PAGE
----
In 2016, California watched the Blue Cut Fire quickly become a massive inferno. Reportedly, it burned with an intensity greater than many firefighters had ever seen. At the time, one fire commander told the Associated Press, “In my 40 years of fighting fires, I’ve never seen fire behavior so extreme.”
In 2017, the Tubbs Fire was even more destructive. By the time it was contained, that fire alone burned an estimated 36,810 acres and killed 22 people.
Today, in 2018, 19 fires are currently raging throughout the state. And among these, just one alone — the Camp Fire — has now been recognized as the largest such catastrophe to ever occur in the state’s history. In all, over 45 people have died throughout the state so far, over 200 people remain unaccounted for, and over 6,700 homes and other structures have been destroyed. And that’s before mentioning all the celebrity homes that have been burned in Malibu.
This is a devastating trend that must be reversed, not only in California but throughout the Western states that have been made to suffer the consequences of such catastrophic wildfires due to mismanagement.
However, to do so will require both our government officials and the public whom they serve to jointly acknowledge the existence of not one — or even two — but three elephants in the room:
1. Most catastrophic wildfires in the Western states, such as those we are witnessing today in California, occur within or adjacent to the borders of lands controlled and managed by either the state or the federal government;
2. Environmentalist litigation coupled with concurrent mismanagement by government officials have caused unreasonably excessive forest and brush overgrowth and deadfall to accumulate in recent decades that results in many fires — once started — becoming both explosive and virtually unstoppable; and;
3. The cause of a catastrophic fire’s ignition — whether it be an untended campfire, a match, a cigarette, lightning or even “global warming” — is not nearly as important as the need to remove the inexcusably negligent accumulation of combustible fuel load that cause that fire, once ignited, to explode.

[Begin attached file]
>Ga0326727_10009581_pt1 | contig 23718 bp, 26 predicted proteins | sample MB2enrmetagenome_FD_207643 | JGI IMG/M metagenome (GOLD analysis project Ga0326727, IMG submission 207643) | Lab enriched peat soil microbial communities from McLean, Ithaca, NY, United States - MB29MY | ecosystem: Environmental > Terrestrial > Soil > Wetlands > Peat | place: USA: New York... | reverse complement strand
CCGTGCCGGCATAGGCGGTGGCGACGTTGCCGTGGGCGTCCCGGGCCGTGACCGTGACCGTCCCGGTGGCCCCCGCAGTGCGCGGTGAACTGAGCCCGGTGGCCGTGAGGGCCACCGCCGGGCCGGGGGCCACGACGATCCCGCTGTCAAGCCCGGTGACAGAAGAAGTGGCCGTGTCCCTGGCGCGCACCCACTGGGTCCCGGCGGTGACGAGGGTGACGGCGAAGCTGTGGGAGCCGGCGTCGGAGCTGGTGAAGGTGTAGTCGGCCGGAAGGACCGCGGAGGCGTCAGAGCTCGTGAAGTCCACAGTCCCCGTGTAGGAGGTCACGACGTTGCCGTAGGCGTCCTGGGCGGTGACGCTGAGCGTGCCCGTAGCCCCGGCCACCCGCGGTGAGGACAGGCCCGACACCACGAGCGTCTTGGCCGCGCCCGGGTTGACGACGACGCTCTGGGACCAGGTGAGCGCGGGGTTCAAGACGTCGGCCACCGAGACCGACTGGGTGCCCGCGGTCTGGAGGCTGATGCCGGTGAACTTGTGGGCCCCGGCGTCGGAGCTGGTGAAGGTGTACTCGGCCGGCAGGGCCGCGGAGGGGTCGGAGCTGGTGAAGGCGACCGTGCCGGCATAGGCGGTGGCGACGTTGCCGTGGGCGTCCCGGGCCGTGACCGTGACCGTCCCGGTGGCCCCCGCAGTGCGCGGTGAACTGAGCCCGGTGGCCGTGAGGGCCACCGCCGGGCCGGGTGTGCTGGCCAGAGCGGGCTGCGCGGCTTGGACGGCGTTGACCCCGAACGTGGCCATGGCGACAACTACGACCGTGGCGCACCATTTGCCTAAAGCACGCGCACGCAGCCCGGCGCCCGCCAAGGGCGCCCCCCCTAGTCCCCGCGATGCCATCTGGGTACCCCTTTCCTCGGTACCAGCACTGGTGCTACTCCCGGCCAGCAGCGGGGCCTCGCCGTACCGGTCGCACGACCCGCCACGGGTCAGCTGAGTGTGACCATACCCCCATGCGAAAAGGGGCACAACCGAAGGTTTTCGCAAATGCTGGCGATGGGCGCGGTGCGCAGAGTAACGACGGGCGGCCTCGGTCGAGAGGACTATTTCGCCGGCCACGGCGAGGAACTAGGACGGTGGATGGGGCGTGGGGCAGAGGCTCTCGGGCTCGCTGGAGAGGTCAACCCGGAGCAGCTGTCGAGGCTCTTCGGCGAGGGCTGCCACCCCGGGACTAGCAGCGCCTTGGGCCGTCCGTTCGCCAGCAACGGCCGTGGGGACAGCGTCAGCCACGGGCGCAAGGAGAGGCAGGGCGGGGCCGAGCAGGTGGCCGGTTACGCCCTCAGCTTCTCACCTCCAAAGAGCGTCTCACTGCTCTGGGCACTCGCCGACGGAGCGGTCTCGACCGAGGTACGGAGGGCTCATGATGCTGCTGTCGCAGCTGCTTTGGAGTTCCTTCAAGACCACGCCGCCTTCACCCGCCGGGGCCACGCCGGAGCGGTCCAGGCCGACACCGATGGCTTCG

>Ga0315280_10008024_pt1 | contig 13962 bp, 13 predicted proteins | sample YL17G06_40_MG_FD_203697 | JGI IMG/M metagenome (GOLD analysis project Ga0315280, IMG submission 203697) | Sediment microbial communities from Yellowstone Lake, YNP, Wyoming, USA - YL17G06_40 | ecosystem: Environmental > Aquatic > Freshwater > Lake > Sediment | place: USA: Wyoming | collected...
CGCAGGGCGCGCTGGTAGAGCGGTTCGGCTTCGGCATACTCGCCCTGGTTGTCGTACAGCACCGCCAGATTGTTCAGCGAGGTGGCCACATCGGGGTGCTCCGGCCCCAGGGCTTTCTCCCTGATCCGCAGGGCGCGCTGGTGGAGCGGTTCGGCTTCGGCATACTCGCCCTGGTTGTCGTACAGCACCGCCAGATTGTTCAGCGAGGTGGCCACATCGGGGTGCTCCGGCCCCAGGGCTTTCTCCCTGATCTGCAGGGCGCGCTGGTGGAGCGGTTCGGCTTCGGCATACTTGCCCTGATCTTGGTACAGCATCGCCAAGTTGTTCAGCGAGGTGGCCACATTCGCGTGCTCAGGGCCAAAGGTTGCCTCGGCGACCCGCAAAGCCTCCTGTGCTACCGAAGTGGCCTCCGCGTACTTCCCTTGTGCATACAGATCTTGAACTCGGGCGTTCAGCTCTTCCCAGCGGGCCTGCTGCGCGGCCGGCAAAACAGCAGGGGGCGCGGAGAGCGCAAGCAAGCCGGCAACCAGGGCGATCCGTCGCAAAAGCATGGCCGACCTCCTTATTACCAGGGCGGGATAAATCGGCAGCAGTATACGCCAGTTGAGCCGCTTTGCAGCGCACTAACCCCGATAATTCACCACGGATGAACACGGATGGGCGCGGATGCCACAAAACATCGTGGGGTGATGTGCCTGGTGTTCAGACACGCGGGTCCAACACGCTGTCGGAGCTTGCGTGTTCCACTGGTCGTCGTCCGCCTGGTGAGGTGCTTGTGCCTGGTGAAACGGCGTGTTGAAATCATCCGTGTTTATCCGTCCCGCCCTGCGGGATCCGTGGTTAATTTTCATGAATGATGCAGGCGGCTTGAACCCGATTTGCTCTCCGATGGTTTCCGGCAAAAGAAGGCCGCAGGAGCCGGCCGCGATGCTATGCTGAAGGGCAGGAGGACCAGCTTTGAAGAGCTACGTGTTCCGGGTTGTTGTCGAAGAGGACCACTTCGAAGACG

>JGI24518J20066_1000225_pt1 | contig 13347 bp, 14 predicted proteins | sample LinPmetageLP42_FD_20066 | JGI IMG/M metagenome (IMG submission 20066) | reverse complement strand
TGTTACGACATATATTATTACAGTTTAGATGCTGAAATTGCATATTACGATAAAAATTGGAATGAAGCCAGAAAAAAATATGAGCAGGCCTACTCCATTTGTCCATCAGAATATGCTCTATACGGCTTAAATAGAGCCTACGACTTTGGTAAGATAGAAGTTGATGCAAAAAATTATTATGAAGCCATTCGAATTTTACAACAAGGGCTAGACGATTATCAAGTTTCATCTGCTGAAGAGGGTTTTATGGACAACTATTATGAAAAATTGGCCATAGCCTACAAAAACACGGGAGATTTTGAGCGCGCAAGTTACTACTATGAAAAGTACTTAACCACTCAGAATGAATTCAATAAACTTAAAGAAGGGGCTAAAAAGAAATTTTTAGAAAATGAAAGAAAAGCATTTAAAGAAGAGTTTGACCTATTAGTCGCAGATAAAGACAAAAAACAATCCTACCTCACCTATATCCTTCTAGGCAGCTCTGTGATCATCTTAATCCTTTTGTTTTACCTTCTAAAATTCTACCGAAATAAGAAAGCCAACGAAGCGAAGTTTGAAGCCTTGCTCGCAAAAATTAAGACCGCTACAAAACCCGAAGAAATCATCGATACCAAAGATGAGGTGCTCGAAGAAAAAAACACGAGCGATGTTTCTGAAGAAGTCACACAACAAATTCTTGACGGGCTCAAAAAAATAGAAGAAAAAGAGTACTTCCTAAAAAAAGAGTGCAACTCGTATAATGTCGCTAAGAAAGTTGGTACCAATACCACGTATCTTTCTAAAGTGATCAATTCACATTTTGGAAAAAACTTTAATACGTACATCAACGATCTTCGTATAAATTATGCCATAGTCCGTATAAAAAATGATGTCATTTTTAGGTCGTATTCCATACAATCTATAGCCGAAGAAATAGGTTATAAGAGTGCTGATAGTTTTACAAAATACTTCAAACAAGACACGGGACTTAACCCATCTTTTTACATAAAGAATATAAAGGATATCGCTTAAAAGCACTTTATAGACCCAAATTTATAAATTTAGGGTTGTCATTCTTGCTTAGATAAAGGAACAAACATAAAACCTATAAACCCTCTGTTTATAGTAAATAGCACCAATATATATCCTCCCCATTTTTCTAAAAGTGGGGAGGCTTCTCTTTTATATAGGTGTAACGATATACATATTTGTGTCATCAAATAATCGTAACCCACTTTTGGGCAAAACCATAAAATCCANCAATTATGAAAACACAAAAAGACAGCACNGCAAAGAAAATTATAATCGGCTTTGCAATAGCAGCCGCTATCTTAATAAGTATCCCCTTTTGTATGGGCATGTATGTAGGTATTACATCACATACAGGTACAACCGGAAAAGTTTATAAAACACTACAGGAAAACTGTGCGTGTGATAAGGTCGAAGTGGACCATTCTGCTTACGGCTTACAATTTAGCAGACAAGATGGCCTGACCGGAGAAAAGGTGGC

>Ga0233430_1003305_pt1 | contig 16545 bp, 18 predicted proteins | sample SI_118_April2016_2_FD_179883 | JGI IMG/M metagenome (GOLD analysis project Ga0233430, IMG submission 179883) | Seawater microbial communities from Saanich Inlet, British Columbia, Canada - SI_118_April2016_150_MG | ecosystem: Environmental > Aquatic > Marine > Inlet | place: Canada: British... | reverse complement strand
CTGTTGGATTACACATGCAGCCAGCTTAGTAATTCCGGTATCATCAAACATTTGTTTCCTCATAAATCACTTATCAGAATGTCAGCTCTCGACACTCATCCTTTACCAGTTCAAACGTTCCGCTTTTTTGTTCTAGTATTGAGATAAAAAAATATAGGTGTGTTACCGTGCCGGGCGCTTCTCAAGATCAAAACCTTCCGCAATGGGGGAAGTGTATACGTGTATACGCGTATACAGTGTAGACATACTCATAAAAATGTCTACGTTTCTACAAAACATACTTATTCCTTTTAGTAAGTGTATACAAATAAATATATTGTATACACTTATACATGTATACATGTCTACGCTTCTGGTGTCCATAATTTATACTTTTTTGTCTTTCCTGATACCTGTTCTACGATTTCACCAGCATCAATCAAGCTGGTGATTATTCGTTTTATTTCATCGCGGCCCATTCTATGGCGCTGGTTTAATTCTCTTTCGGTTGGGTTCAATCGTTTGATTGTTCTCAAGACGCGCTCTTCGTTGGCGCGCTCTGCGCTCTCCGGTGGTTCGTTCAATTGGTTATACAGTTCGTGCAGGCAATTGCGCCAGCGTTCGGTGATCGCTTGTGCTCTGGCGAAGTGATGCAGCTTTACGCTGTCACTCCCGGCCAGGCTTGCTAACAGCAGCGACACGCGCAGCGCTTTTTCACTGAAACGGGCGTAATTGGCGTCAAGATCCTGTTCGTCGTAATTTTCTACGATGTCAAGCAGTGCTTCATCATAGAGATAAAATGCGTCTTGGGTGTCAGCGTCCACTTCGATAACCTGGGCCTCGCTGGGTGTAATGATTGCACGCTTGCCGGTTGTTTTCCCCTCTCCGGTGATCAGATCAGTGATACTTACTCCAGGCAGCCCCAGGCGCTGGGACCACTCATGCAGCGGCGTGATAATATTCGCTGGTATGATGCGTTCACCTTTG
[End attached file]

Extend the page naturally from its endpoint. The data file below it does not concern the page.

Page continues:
A match can be used to light either a candle or the fuse to a keg of dynamite. And, in the case of fires that are ignited on our public lands, which it shall be is mostly within the control of the bureaucrats working in our government.
In short, to blame the fires in California on the source of a fire’s ignition are attempts by politicians and bureaucrats to mislead the public’s attention away from their culpability for their errant policies that have created the conditions that enable these catastrophes to occur.
In the summer of 2016, Donald Trump received a standing ovation at the Republican National Convention when he proclaimed:
"The most basic duty of government is to defend the lives of its own citizens. Any government that fails to do so is a government unworthy to lead."
Nearly 15 years before he made this declaration, a courageous group of County Commissioners in New Mexico actually attempted to apply this very principle to protect the lives and property of its citizens from unnecessary and unjustifiable exposure to catastrophic fires.
In 2001, no longer willing to ignore the three elephants in the room, they passed what has come to be known in that part of the country as The Otero County Resolution.